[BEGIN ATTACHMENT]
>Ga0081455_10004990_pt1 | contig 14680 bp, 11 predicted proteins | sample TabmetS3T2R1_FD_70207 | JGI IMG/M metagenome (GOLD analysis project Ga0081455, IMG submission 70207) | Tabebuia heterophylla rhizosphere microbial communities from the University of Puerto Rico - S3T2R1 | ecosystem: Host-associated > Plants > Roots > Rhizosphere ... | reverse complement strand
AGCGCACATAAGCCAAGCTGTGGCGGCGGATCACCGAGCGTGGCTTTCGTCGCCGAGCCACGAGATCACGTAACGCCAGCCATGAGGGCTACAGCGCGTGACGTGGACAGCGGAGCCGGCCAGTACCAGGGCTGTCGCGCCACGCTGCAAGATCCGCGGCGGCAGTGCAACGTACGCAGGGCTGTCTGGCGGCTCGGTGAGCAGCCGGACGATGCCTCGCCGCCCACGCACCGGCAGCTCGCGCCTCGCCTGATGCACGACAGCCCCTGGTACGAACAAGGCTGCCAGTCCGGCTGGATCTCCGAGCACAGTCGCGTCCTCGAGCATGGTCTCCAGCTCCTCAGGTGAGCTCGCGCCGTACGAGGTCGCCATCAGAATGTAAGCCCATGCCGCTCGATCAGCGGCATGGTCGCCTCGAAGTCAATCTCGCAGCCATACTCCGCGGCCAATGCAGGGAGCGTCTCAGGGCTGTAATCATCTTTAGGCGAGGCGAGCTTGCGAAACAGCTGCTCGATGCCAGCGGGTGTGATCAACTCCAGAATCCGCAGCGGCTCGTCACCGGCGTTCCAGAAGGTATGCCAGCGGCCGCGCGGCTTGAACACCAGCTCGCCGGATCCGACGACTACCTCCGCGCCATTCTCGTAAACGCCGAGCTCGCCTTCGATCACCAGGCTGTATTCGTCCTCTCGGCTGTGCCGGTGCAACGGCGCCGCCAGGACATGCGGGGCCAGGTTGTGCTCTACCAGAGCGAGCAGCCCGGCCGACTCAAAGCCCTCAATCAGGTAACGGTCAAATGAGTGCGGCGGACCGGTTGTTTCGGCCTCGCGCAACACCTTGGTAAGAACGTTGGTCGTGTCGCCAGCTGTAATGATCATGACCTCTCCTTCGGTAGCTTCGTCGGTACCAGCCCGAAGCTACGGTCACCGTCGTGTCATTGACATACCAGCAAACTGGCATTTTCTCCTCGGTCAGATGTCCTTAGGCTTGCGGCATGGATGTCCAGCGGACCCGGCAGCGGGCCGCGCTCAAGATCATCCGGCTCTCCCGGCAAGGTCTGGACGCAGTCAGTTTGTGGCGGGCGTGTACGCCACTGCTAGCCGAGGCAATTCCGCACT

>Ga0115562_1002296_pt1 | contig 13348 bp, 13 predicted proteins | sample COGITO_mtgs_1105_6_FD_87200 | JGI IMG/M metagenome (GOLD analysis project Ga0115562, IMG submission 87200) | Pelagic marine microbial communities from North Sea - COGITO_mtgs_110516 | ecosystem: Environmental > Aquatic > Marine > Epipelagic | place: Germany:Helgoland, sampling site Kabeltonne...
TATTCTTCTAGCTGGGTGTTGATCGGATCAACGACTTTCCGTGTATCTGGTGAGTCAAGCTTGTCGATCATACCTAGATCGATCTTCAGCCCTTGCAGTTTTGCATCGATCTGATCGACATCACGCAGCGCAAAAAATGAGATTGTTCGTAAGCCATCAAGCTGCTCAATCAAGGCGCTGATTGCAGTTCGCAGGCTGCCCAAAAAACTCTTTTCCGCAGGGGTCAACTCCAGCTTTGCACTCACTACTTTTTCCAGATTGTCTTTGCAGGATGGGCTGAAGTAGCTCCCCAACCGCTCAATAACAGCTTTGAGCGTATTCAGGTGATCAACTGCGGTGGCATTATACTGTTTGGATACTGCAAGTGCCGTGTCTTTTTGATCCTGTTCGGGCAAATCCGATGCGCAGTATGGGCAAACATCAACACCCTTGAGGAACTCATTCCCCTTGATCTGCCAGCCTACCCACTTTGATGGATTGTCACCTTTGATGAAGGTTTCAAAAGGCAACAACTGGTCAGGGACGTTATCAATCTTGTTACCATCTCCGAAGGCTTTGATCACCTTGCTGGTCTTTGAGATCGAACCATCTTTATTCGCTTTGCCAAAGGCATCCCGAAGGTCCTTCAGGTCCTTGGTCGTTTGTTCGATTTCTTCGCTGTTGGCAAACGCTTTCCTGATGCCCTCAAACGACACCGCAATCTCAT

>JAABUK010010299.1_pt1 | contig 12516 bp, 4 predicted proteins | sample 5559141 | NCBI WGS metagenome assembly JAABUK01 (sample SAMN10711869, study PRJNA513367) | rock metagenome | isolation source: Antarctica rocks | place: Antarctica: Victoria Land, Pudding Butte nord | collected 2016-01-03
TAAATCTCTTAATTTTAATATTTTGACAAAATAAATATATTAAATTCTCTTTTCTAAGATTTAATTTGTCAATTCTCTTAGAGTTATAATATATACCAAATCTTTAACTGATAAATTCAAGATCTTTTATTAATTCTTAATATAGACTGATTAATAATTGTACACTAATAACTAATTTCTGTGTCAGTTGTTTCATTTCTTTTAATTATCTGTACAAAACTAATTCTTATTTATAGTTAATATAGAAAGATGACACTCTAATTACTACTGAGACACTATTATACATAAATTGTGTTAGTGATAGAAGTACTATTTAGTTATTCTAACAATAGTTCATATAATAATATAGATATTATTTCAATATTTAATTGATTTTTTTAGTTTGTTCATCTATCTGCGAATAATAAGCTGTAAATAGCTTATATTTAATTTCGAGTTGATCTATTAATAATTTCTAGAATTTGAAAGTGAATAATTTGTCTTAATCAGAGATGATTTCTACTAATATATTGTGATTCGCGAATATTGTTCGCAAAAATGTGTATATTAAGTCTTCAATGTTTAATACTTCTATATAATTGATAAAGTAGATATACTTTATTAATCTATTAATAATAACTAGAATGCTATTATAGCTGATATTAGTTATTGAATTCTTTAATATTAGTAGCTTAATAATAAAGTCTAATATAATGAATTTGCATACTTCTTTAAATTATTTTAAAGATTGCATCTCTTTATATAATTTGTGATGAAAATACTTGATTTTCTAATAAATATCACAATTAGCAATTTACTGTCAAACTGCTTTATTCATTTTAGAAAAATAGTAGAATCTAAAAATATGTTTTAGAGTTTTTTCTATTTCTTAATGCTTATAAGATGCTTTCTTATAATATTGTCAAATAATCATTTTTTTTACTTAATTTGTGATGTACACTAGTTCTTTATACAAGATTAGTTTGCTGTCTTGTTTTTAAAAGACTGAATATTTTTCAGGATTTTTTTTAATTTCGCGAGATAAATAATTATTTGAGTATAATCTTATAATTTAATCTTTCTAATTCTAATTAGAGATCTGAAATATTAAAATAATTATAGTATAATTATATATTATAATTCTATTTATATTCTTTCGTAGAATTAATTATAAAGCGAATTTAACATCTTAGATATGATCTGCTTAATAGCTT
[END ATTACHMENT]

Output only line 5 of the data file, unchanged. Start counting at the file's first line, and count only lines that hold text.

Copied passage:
>JAABUK010010299.1_pt1 | contig 12516 bp, 4 predicted proteins | sample 5559141 | NCBI WGS metagenome assembly JAABUK01 (sample SAMN10711869, study PRJNA513367) | rock metagenome | isolation source: Antarctica rocks | place: Antarctica: Victoria Land, Pudding Butte nord | collected 2016-01-03